600 species in 29 genera are of cosmopolitan distribution, especially being found in temperate and tropical Asia.
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One species is found in south-eastern Europe, six species in eastern Asia.
McCord (1962) noted the availability of a commercial extract of the plant for patch testing. Hjorth (1968) observed two positive patch test reactions to the plant.
70 species are found in the northern hemisphere especially in eastern Asia, North America and the Mediterranean region.
Dermatitis from ash wood was observed by Weber (1953) and Shalupenko (1962). Champion (1965) reported dermatitis in a woodcutter's wife, due to contact with her husband's working clothes. She was sensitive to the lichen Lecanora conizaeoides growing on ash bark, but not to the wood itself.
Lovell et al. (1955) observed a strong (4+) patch test reaction to "ash pollen oil" in a patient with allergies to various tree pollen oils who presented with an airborne contact dermatitis.
The wood was listed as capable of causing dermatitis (Hanslian and Kadlec 1966).
Schwartz et al. (1957) referred to dermatitis from the plant.
Handling or wearing the flowers can cause contact dermatitis (Behl et al. 1966). Occupational dermatitis was observed in a flower seller; the eruption affected the fingers of a man who picked and sold the flowers during the flowering season which in India is March to August. A patch test to a portion of the flower produced a positive reaction (Bedi 1971).
Jasmine used as bracelet around the wrist and garland around the neck produced dermatitis in a woman (Behl et al. 1966).
Jasmine may have both irritant and sensitising properties; the fresh juice applied to corns is supposed to soften them; the leaves contain salicylic acid (Quisumbing 1951, Behl et al. 1966).
Oil of Jasmine may cause dermatitis in hypersensitive individuals (Greenberg and Lester 1954).
Jasmine oil (20 percent in petrolatum) was found to produce positive patch test reactions in 19/103 Japanese persons who had dermatitis from cosmetics; such positive reaction was found in 1/49 controls who had other dermatitis and in 0/42 healthy controls (Nakayama 1973, Nakayama et al. 1974).
In a case of dermatitis attributed to a jasmine bouquet type of perfume the offending agent was found to be benzylidene acetone (Bloom 1944).
Jasminum Absolute produced positive patch test reactions in some patients who were contact sensitive to cinnamic aldehyde. Jasmine Absolute may contain α-amyl cinnamic aldehyde (Schorr 1975). Methylheptine carbonate used for the production of artificial jasmine odours is a sensitiser (Tulipan 1938, Whitacre and Parsil 1950). An allergen of synthetic Jasmine used in perfumes is α-amyl cinnamic aldehyde (Schorr 1975).
The fragrant flowers from this plant, known as mohle flowers, are used to produce a scented tea (Mabberley 1987).
Patch tests carried out using the leaves of this species crushed in a small quantity of normal saline elicited a positive reaction in 1 of 4 contact dermatitis patients tested in New Delhi, India (Singh et al. 1978).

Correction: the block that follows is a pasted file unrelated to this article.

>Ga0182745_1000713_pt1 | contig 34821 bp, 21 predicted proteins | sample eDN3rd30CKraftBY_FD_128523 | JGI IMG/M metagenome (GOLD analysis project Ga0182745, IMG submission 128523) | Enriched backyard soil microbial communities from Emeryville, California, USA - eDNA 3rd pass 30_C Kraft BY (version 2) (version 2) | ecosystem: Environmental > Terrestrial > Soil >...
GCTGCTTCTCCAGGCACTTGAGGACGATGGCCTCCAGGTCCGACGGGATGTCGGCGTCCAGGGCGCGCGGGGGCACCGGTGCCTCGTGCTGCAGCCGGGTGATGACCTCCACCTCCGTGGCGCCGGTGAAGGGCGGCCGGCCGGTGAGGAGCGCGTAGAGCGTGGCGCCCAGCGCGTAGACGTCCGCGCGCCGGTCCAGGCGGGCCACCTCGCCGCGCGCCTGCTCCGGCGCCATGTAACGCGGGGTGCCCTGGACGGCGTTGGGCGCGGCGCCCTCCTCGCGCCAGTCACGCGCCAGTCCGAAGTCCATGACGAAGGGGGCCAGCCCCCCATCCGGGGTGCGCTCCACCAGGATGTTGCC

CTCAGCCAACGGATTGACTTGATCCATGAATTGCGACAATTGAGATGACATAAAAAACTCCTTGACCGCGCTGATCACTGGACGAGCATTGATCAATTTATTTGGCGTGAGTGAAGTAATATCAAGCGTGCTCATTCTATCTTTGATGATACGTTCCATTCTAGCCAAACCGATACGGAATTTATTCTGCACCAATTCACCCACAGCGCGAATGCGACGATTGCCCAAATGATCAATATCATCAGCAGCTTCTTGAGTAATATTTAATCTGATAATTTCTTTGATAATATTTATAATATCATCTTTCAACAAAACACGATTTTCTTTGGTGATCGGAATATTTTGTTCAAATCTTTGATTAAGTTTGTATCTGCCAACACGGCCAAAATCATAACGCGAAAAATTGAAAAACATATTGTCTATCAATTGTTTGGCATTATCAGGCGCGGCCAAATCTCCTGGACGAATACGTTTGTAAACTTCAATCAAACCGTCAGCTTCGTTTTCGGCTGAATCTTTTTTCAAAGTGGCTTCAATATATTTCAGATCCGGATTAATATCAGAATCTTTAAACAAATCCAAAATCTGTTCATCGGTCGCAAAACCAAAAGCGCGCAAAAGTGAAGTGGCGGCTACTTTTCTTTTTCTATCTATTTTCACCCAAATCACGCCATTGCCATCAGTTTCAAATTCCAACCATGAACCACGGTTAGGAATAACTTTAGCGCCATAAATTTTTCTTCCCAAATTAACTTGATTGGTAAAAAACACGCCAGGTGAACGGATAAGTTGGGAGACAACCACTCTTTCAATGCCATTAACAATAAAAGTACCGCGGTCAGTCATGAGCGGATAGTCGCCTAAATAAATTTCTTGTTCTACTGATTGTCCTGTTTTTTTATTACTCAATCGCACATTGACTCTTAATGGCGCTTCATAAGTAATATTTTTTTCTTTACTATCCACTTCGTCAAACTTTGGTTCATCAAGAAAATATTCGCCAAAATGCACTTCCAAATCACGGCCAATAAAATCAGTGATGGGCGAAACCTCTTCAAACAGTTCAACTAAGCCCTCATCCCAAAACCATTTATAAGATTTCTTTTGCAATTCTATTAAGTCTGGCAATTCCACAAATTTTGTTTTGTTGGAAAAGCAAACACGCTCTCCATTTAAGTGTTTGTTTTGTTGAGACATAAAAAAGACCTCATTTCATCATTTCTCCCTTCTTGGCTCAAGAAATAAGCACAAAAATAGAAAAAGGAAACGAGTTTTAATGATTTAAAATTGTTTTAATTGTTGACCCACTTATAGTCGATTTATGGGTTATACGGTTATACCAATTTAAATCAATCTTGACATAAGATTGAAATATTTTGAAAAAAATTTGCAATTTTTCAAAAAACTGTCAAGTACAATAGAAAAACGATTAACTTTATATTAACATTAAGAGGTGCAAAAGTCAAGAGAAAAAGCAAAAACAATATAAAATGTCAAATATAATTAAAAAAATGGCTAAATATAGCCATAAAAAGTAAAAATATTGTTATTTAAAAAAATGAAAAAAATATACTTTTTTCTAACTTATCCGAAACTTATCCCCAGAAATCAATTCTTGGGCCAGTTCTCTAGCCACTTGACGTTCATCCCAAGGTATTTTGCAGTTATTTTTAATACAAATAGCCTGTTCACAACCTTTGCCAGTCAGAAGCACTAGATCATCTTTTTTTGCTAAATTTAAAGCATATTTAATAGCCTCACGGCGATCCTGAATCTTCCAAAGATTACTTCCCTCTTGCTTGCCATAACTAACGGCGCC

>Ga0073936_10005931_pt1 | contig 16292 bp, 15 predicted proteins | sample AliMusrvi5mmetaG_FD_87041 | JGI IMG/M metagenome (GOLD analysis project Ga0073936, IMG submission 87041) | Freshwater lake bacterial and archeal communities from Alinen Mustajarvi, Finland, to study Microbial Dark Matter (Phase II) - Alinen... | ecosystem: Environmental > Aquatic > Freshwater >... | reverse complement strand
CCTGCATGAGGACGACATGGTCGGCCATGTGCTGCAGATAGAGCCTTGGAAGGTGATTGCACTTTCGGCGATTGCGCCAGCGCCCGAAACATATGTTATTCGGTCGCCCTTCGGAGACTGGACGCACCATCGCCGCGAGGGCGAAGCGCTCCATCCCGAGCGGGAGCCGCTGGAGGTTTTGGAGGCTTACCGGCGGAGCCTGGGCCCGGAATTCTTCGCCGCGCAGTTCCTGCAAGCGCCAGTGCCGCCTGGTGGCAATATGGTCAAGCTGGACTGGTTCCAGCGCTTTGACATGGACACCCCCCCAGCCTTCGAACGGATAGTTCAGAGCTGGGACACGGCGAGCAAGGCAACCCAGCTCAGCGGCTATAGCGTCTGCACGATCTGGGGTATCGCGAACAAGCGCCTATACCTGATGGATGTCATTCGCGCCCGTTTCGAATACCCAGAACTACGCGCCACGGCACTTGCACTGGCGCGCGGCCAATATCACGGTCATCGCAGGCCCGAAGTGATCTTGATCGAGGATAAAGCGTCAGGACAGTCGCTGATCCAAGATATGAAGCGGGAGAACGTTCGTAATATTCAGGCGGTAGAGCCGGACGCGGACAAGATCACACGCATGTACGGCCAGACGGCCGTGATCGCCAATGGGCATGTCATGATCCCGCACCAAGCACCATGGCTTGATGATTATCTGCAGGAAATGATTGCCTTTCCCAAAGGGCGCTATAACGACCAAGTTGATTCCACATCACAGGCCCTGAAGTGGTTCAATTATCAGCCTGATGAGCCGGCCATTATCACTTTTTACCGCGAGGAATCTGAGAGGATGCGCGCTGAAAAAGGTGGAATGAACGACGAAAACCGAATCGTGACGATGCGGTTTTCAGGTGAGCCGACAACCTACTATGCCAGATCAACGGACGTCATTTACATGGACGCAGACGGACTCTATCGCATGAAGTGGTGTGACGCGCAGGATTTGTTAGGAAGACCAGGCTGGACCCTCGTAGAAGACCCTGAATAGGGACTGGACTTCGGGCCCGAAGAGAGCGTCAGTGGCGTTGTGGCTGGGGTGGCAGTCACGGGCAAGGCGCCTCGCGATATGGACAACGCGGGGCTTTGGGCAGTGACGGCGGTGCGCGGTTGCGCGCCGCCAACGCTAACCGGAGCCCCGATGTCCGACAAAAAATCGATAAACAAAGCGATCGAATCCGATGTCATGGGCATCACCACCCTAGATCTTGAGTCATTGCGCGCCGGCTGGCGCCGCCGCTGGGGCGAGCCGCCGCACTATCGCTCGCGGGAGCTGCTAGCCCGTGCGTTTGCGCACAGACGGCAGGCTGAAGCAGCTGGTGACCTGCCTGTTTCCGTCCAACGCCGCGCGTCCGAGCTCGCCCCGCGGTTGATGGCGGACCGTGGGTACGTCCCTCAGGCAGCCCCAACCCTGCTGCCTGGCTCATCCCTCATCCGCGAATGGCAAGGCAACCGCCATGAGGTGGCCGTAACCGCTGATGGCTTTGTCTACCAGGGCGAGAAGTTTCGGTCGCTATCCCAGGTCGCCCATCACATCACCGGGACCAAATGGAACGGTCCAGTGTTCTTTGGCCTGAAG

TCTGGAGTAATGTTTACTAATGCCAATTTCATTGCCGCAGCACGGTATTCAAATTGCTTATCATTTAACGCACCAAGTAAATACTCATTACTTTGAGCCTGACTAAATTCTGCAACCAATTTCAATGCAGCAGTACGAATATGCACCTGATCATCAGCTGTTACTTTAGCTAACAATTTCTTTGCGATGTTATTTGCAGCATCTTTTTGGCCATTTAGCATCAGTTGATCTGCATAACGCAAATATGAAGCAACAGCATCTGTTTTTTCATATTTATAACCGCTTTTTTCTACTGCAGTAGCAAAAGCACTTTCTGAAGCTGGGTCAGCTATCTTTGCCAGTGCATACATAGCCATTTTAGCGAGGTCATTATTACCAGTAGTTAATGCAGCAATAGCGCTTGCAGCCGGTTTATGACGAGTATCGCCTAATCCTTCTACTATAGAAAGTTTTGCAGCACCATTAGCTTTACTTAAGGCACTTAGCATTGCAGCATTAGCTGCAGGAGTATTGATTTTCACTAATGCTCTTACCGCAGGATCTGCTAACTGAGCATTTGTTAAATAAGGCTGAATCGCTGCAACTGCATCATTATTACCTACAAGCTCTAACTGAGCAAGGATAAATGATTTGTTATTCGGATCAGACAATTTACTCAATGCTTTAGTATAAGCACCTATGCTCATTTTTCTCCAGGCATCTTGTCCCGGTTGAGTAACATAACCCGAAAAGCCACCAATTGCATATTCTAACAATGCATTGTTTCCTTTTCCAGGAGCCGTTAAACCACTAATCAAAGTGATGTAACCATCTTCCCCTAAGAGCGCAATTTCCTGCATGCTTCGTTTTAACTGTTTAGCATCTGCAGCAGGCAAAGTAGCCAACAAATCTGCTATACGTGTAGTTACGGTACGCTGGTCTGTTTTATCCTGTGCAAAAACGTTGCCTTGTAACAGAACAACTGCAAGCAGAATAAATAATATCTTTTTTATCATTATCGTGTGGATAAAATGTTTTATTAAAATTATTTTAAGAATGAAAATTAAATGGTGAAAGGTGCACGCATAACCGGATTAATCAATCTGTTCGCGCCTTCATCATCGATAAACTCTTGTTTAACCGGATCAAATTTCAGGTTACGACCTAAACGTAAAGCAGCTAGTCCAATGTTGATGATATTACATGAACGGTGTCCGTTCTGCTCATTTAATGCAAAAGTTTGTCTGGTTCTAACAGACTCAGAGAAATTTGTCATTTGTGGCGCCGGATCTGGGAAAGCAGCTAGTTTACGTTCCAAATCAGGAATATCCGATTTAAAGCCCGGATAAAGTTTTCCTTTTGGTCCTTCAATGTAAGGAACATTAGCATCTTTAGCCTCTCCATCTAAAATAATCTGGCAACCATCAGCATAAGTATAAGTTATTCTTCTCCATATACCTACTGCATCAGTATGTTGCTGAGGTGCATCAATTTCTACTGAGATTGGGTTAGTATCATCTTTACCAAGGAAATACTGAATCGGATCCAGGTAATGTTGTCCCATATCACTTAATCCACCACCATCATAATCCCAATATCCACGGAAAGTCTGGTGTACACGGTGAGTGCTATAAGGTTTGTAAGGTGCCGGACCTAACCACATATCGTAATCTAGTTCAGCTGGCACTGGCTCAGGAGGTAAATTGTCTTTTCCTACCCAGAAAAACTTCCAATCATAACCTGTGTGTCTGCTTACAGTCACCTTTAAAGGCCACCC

Between 40 and 50 species are found from Europe to northern Persia, in eastern Asia and from Indo Malaysia to New Guinea and Queensland.
Dermatitis occurred in a person who trimmed a privet hedge (Davies 1939).
This species was said to cause dermatitis (Shelmire 1940, McCord 1962).
In Chinese traditional medicine, this shrub is described as a wax tree because of its use as a host for an insect (Coccus sinensis) that is farmed as a source of "insect wax" known as Chung Pai La. The wax is used medicinally to stop bleeding, and is regarded as a valuable remedy for wounds, being used together with the bark of Albizia julibrissin Durazz. (fam. Leguminosae) for this purpose. The wax is also rubbed into the scalp in cases of favus and alopecia (Stuart 1911).
Citing earlier literature, Pammel (1911) ascribed irritant properties to this species, but may have been referring to respiratory rather than dermatologic effects. According to Morton (1969), this species when flowering can produce respiratory symptoms in persons within its immediate vicinity.
The wood has been reported to cause dermatitis (McCord 1958, Senear 1933). Irritation by "olivewood" is mentioned by Legge (1907). Philip Smith (1920b) identifies this as an Elaeodendron species but according to Woods and Calnan (1976) who cite Boulger (1908), Olea sp. seems more likely. Contact dermatitis of the fingers from olives was reported by Waldbott and Shea (1948).
Contact dermatitis from olive oil, which is often adulterated, was noted by Greenberg and Lester (1954). Injection of olive oil into the eye of animals produces an inflammatory reaction (Grant 1972).
Olive oil comprises mainly triglycerides of which triolein forms a significant fraction. Essellier et al. (1955) reported that repeated intracutaneous injections of 0.1 ml triolein every 24 h (except Sundays) in healthy volunteers produced sensitisation (redness and swelling) accompanied by late flares at sites of earlier injections. The saturated triglyceride tripalmitin, in contrast, applied by rubbing into an area of scarified skin, failed to elicit a local reaction. Oleic acid was reported to cause dermatitis among stenographers handling stencil sheets (Hailey 1923). Oleic acid has irritant properties and has been suspected as a sensitiser (Greenberg and Lester 1954).
The plant is said to cause dermatitis (Schwartz et al. 1957, McCord 1962).
The odour of lilac can cause hayfever (Biederman 1937).